Scientists are hard at work locating new antibiotics to fight drug-resistant infections, but it’s too late for many—and will likely be too late for many more before the next generation of antibiotics are widely available. It’s very possible that in between today’s era of mostly-effective traditional antibiotics and future generations of mostly-effective new remedies, there will be at least a decade or two when the bacteria will have outrun us. What would that world look like?
A beautifully-written (and jarring) piece by Medium’s Maryn McKenna asks the question, and answers it as well as anyone probably can. With antibiotic-resistant bacteria, as with so many things in life, what we look at is not so much binary possibilities of guaranteed safety and guaranteed doom. Instead, we’re looking at a spectrum of escalating stress, inconvenience, and risk as we attempt to manage a more dangerous future—with mixed success:
“Right now, if you want to be a sharp-looking hipster and get a tattoo, you’re not putting your life on the line,” says the CDC’s [Michael] Bell. “Botox injections, liposuction, those become possibly life-threatening. Even driving to work: We rely on antibiotics to make a major accident something we can get through, as opposed to a death sentence.”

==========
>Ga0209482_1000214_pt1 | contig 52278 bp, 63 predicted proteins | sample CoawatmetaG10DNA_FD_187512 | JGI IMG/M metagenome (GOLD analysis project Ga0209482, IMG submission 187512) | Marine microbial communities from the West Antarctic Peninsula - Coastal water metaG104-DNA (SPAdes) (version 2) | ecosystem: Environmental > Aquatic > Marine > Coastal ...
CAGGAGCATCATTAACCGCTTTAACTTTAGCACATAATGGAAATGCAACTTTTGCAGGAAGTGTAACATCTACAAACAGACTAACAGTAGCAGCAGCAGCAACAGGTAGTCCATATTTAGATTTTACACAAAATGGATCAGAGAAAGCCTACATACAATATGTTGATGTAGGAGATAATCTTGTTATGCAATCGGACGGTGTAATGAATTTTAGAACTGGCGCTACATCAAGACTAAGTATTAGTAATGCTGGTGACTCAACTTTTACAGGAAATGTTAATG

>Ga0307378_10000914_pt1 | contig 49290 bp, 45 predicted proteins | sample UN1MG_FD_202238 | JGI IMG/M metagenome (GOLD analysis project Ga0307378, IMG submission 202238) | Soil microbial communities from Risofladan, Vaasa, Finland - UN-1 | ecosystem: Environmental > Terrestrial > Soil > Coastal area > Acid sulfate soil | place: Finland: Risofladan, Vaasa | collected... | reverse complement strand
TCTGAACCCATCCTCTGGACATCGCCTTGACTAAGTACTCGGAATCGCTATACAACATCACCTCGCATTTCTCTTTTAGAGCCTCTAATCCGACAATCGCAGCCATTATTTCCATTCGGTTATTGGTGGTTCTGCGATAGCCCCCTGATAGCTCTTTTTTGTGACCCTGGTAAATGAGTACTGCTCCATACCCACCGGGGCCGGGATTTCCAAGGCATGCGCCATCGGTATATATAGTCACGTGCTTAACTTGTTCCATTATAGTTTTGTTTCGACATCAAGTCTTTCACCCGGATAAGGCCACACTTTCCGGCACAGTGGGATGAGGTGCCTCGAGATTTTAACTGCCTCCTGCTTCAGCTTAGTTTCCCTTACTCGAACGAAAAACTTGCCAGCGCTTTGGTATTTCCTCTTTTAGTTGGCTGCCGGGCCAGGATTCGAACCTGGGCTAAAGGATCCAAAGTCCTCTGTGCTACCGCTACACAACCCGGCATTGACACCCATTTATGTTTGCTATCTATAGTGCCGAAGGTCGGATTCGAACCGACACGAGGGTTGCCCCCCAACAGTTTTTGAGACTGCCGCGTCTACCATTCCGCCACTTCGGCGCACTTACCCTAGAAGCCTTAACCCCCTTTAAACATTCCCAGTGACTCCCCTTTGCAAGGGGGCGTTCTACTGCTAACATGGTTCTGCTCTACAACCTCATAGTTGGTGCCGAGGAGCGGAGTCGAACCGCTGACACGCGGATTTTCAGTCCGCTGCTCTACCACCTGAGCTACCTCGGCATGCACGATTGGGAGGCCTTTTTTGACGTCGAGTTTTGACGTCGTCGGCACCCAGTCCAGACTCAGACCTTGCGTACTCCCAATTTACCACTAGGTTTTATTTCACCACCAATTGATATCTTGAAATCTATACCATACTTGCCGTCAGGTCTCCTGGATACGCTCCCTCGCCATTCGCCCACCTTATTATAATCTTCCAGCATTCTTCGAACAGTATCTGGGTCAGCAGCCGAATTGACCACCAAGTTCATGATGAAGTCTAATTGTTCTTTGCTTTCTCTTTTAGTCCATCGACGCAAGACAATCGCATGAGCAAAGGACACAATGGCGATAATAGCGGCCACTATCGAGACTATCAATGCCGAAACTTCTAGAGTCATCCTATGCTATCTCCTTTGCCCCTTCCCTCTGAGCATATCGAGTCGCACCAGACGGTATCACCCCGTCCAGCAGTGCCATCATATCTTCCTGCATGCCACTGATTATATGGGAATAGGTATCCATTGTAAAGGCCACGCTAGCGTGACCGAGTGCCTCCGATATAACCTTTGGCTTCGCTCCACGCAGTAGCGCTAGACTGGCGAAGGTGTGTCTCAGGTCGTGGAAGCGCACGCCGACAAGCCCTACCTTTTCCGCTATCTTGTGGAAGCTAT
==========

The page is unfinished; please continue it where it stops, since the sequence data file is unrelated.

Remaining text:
This is something we don’t often recognize when we look at existential threats. Judging by past history, an asteroid impact wouldn’t kill us all; it would kill many of us and leave the rest of us straggling along towards a new Stone Age and, perhaps, eventual extinction thousands of years later. Unchecked climate change probably won’t make the Earth uninhabitable for all humans; just the few billion of us who live closest to equatorial regions, transforming the world into a very sad and violent place (even by human standards). And so on.
Maybe with antibiotic-resistant bacteria, and with some of these other threats, we should be asking not whether we as a species can survive these threats, but whether we want to pay an unbearably high price—in terms of lives lost, lives destroyed, and lives simply made miserable—to do so. Antibiotic-resistant bacteria almost certainly won’t wipe out humanity. But if it stands to wipe out a large number of us and leave the rest of us in an unhappy state, isn’t that an outcome we ought to prevent?